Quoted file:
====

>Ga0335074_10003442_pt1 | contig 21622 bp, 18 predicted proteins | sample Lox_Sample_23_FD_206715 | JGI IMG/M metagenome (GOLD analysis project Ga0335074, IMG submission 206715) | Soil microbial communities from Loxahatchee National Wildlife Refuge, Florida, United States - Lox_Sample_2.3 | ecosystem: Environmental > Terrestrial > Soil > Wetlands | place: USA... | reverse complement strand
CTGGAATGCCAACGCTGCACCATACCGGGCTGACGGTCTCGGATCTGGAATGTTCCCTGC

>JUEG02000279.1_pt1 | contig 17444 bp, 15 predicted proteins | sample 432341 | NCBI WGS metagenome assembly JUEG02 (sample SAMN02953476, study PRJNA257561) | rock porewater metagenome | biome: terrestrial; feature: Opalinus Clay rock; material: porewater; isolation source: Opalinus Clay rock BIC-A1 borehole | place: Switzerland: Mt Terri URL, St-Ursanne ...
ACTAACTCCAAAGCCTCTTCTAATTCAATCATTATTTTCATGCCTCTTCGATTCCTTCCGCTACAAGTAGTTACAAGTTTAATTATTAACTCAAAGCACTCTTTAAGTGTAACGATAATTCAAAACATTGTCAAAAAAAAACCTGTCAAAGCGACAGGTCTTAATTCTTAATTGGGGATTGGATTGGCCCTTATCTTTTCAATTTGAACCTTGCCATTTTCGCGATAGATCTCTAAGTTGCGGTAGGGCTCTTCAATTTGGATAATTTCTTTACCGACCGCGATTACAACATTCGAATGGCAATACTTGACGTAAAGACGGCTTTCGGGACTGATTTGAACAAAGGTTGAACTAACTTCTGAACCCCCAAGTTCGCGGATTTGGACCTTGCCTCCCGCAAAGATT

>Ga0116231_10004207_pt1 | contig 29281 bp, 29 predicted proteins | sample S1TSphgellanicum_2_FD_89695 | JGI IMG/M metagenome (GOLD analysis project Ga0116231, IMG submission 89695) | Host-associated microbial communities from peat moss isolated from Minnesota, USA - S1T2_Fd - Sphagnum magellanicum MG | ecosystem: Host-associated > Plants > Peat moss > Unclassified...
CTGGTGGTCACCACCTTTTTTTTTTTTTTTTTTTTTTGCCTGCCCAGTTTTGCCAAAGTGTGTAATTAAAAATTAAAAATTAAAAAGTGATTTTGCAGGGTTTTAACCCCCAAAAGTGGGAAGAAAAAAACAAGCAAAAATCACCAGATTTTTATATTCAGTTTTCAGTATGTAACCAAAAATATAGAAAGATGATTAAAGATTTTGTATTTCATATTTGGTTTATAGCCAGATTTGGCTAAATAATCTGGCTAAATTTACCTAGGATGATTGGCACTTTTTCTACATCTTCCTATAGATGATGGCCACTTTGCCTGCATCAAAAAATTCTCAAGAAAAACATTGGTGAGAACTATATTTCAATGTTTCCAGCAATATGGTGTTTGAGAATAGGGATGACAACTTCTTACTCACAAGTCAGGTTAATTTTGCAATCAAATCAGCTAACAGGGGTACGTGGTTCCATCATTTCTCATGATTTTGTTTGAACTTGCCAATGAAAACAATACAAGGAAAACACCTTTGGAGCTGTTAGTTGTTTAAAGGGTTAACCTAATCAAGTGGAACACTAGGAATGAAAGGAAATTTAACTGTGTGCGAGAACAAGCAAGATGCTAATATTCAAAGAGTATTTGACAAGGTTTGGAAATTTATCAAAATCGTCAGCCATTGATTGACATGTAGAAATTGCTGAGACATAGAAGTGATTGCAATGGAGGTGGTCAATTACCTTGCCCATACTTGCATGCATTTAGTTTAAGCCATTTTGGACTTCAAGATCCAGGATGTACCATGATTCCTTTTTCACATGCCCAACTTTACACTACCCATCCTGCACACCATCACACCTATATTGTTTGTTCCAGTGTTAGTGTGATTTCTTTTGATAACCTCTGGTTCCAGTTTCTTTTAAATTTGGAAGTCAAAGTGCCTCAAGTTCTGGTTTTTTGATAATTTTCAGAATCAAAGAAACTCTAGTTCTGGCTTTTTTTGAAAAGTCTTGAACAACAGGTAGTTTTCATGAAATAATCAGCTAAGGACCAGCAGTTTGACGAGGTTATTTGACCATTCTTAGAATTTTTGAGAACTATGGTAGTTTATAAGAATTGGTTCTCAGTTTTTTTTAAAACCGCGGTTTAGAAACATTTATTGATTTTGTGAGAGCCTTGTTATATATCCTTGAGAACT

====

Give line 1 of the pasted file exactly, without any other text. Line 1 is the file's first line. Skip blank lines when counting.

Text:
>Ga0335074_10003442_pt1 | contig 21622 bp, 18 predicted proteins | sample Lox_Sample_23_FD_206715 | JGI IMG/M metagenome (GOLD analysis project Ga0335074, IMG submission 206715) | Soil microbial communities from Loxahatchee National Wildlife Refuge, Florida, United States - Lox_Sample_2.3 | ecosystem: Environmental > Terrestrial > Soil > Wetlands | place: USA... | reverse complement strand